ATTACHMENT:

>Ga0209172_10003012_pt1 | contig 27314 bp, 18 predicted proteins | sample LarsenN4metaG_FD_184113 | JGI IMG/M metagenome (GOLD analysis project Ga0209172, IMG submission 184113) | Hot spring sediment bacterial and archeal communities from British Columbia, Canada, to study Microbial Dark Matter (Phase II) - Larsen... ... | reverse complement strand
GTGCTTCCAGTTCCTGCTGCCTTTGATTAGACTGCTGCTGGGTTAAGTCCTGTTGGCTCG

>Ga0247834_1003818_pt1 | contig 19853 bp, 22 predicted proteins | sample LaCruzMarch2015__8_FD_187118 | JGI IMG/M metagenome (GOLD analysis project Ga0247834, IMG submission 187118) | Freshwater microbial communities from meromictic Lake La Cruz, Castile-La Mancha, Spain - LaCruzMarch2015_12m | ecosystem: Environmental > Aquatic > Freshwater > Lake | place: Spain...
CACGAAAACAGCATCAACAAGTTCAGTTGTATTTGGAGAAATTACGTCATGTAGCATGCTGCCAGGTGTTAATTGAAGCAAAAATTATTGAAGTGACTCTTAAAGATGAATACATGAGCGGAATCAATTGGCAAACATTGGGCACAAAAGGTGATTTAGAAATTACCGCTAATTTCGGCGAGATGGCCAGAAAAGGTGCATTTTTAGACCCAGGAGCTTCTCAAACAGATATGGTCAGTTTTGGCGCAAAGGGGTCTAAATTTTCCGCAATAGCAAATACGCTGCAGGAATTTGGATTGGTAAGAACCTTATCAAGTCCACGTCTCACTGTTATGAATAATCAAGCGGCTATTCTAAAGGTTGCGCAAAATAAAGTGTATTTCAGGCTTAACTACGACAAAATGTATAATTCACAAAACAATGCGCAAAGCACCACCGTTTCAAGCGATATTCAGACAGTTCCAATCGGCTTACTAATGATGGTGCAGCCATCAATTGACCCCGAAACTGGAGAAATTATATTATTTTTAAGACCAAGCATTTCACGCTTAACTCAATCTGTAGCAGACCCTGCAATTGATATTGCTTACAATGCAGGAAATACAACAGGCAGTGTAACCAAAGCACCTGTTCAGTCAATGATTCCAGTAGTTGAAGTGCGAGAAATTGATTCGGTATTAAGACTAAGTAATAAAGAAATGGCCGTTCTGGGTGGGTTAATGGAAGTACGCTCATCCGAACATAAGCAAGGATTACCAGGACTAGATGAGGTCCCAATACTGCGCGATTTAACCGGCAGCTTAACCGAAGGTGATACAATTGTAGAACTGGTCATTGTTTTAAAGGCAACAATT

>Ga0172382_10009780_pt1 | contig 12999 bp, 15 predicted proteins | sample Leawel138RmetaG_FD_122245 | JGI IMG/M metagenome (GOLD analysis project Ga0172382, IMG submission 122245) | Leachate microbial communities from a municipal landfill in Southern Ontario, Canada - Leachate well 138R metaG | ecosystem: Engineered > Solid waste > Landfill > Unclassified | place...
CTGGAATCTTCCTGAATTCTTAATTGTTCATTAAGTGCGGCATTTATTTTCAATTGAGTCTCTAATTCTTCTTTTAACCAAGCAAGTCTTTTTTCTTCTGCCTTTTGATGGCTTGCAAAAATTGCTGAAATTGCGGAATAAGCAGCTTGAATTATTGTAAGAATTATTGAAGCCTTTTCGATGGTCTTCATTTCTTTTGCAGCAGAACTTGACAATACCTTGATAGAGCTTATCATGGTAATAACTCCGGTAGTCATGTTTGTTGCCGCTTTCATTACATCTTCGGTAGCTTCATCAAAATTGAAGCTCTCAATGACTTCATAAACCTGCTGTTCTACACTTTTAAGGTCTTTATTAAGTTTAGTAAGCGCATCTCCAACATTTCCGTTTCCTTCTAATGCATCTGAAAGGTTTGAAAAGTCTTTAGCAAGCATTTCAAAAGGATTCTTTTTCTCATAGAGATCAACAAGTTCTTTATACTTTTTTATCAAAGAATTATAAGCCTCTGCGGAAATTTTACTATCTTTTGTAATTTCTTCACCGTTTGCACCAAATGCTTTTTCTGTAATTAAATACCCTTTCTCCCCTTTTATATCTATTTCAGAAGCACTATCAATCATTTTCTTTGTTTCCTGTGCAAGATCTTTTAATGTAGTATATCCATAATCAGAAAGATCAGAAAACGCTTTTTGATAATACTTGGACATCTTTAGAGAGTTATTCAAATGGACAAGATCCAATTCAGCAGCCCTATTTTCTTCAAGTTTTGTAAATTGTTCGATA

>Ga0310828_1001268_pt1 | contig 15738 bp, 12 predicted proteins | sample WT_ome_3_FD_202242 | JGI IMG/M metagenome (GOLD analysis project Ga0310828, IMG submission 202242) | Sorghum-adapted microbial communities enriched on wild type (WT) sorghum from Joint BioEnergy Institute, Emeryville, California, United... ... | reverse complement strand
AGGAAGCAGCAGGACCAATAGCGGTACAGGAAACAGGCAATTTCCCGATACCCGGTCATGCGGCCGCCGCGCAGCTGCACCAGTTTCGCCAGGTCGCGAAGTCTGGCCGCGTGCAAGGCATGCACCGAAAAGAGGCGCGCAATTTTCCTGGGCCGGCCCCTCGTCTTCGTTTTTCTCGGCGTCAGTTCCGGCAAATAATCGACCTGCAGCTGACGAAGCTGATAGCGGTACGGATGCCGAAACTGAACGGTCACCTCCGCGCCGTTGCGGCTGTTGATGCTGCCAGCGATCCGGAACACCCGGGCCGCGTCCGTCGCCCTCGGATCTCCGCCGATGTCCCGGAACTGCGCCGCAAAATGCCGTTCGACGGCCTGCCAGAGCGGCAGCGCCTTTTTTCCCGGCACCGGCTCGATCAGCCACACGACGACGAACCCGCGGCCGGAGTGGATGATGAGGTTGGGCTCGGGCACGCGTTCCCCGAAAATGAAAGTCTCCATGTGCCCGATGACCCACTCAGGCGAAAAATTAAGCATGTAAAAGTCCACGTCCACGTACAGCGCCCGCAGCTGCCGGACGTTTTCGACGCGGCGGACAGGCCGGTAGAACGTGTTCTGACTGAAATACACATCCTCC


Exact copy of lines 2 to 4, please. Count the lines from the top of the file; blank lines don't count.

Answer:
GTGCTTCCAGTTCCTGCTGCCTTTGATTAGACTGCTGCTGGGTTAAGTCCTGTTGGCTCG

>Ga0247834_1003818_pt1 | contig 19853 bp, 22 predicted proteins | sample LaCruzMarch2015__8_FD_187118 | JGI IMG/M metagenome (GOLD analysis project Ga0247834, IMG submission 187118) | Freshwater microbial communities from meromictic Lake La Cruz, Castile-La Mancha, Spain - LaCruzMarch2015_12m | ecosystem: Environmental > Aquatic > Freshwater > Lake | place: Spain...
CACGAAAACAGCATCAACAAGTTCAGTTGTATTTGGAGAAATTACGTCATGTAGCATGCTGCCAGGTGTTAATTGAAGCAAAAATTATTGAAGTGACTCTTAAAGATGAATACATGAGCGGAATCAATTGGCAAACATTGGGCACAAAAGGTGATTTAGAAATTACCGCTAATTTCGGCGAGATGGCCAGAAAAGGTGCATTTTTAGACCCAGGAGCTTCTCAAACAGATATGGTCAGTTTTGGCGCAAAGGGGTCTAAATTTTCCGCAATAGCAAATACGCTGCAGGAATTTGGATTGGTAAGAACCTTATCAAGTCCACGTCTCACTGTTATGAATAATCAAGCGGCTATTCTAAAGGTTGCGCAAAATAAAGTGTATTTCAGGCTTAACTACGACAAAATGTATAATTCACAAAACAATGCGCAAAGCACCACCGTTTCAAGCGATATTCAGACAGTTCCAATCGGCTTACTAATGATGGTGCAGCCATCAATTGACCCCGAAACTGGAGAAATTATATTATTTTTAAGACCAAGCATTTCACGCTTAACTCAATCTGTAGCAGACCCTGCAATTGATATTGCTTACAATGCAGGAAATACAACAGGCAGTGTAACCAAAGCACCTGTTCAGTCAATGATTCCAGTAGTTGAAGTGCGAGAAATTGATTCGGTATTAAGACTAAGTAATAAAGAAATGGCCGTTCTGGGTGGGTTAATGGAAGTACGCTCATCCGAACATAAGCAAGGATTACCAGGACTAGATGAGGTCCCAATACTGCGCGATTTAACCGGCAGCTTAACCGAAGGTGATACAATTGTAGAACTGGTCATTGTTTTAAAGGCAACAATT